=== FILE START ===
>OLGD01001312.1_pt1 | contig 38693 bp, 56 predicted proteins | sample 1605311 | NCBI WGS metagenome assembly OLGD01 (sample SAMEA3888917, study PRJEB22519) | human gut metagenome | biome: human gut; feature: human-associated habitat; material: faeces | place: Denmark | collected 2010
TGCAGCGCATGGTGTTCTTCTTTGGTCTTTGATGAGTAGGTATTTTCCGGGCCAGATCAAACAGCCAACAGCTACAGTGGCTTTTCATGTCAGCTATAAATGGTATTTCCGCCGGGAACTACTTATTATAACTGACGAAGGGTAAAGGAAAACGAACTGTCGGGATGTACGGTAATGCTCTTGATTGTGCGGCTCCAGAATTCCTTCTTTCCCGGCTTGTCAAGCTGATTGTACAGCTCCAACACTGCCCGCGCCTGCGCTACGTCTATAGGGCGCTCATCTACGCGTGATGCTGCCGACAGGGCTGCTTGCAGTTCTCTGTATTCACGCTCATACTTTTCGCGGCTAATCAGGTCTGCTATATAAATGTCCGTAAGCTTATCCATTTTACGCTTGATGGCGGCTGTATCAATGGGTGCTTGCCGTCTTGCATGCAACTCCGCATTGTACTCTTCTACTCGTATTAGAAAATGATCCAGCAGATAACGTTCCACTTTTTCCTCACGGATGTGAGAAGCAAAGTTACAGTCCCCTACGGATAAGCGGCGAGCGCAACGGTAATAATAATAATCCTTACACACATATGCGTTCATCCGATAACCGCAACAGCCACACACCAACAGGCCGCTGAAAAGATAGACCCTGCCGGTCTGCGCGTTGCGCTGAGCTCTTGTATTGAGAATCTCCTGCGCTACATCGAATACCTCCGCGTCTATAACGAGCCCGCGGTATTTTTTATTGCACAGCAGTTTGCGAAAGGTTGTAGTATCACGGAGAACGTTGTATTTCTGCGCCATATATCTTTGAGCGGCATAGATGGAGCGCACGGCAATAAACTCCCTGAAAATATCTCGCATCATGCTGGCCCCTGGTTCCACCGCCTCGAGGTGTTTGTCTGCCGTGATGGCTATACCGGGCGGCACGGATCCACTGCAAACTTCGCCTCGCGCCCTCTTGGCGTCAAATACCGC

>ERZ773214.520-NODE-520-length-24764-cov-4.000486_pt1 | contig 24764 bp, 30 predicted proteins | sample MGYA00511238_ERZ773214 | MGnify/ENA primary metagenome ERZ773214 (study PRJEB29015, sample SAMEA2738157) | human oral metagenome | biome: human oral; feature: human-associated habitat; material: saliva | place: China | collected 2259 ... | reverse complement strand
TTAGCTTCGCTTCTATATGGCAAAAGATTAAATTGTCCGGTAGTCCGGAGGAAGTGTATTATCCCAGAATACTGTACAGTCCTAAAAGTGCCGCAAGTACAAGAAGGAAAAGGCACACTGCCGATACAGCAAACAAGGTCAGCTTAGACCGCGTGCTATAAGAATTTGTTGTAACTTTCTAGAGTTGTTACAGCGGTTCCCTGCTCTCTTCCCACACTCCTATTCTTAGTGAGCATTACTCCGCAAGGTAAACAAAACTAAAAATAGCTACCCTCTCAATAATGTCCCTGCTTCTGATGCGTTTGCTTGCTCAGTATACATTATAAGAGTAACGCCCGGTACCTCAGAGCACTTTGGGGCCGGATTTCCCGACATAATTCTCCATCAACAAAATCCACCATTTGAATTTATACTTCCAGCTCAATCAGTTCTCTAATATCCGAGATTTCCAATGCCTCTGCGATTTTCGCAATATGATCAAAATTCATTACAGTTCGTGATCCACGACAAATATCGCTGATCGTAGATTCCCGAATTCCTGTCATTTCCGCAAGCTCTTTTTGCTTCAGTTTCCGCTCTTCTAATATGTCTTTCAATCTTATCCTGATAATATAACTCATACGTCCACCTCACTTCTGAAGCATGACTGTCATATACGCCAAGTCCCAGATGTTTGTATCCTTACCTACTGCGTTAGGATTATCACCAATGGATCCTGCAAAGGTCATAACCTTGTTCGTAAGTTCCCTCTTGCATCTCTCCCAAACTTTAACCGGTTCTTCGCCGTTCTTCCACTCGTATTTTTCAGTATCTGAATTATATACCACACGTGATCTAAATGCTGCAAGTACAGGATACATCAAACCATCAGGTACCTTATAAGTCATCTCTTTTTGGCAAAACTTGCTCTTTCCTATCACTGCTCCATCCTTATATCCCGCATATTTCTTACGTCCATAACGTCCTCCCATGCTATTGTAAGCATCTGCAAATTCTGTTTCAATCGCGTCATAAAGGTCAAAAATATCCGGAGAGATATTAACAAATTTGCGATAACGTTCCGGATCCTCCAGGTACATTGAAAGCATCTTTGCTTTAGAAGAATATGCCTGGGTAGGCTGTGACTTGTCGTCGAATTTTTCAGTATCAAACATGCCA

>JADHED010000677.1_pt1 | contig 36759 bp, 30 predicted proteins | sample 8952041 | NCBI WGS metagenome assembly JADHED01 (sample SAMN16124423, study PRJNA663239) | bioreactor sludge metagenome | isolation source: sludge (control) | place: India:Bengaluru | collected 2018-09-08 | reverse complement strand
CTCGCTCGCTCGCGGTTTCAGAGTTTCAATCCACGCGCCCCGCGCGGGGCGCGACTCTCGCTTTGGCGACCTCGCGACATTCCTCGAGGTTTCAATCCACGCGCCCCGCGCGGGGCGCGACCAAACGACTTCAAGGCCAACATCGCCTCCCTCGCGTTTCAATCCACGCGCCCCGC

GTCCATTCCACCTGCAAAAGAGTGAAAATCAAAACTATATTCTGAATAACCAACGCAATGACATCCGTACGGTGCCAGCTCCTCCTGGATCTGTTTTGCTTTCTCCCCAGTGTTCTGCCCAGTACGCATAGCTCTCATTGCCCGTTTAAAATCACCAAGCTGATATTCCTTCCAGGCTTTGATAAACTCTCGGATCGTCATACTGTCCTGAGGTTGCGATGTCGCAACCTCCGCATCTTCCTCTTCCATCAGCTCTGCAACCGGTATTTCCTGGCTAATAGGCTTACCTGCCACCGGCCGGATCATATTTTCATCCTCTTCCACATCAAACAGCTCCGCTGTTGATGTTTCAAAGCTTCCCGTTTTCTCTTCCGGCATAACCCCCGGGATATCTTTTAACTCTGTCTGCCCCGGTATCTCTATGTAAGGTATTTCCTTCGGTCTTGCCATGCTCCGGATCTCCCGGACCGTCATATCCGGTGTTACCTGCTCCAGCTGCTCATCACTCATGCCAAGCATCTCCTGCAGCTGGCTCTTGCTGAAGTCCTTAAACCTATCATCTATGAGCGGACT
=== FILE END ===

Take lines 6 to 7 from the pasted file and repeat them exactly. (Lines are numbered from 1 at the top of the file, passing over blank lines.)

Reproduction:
CTCGCTCGCTCGCGGTTTCAGAGTTTCAATCCACGCGCCCCGCGCGGGGCGCGACTCTCGCTTTGGCGACCTCGCGACATTCCTCGAGGTTTCAATCCACGCGCCCCGCGCGGGGCGCGACCAAACGACTTCAAGGCCAACATCGCCTCCCTCGCGTTTCAATCCACGCGCCCCGC

GTCCATTCCACCTGCAAAAGAGTGAAAATCAAAACTATATTCTGAATAACCAACGCAATGACATCCGTACGGTGCCAGCTCCTCCTGGATCTGTTTTGCTTTCTCCCCAGTGTTCTGCCCAGTACGCATAGCTCTCATTGCCCGTTTAAAATCACCAAGCTGATATTCCTTCCAGGCTTTGATAAACTCTCGGATCGTCATACTGTCCTGAGGTTGCGATGTCGCAACCTCCGCATCTTCCTCTTCCATCAGCTCTGCAACCGGTATTTCCTGGCTAATAGGCTTACCTGCCACCGGCCGGATCATATTTTCATCCTCTTCCACATCAAACAGCTCCGCTGTTGATGTTTCAAAGCTTCCCGTTTTCTCTTCCGGCATAACCCCCGGGATATCTTTTAACTCTGTCTGCCCCGGTATCTCTATGTAAGGTATTTCCTTCGGTCTTGCCATGCTCCGGATCTCCCGGACCGTCATATCCGGTGTTACCTGCTCCAGCTGCTCATCACTCATGCCAAGCATCTCCTGCAGCTGGCTCTTGCTGAAGTCCTTAAACCTATCATCTATGAGCGGACT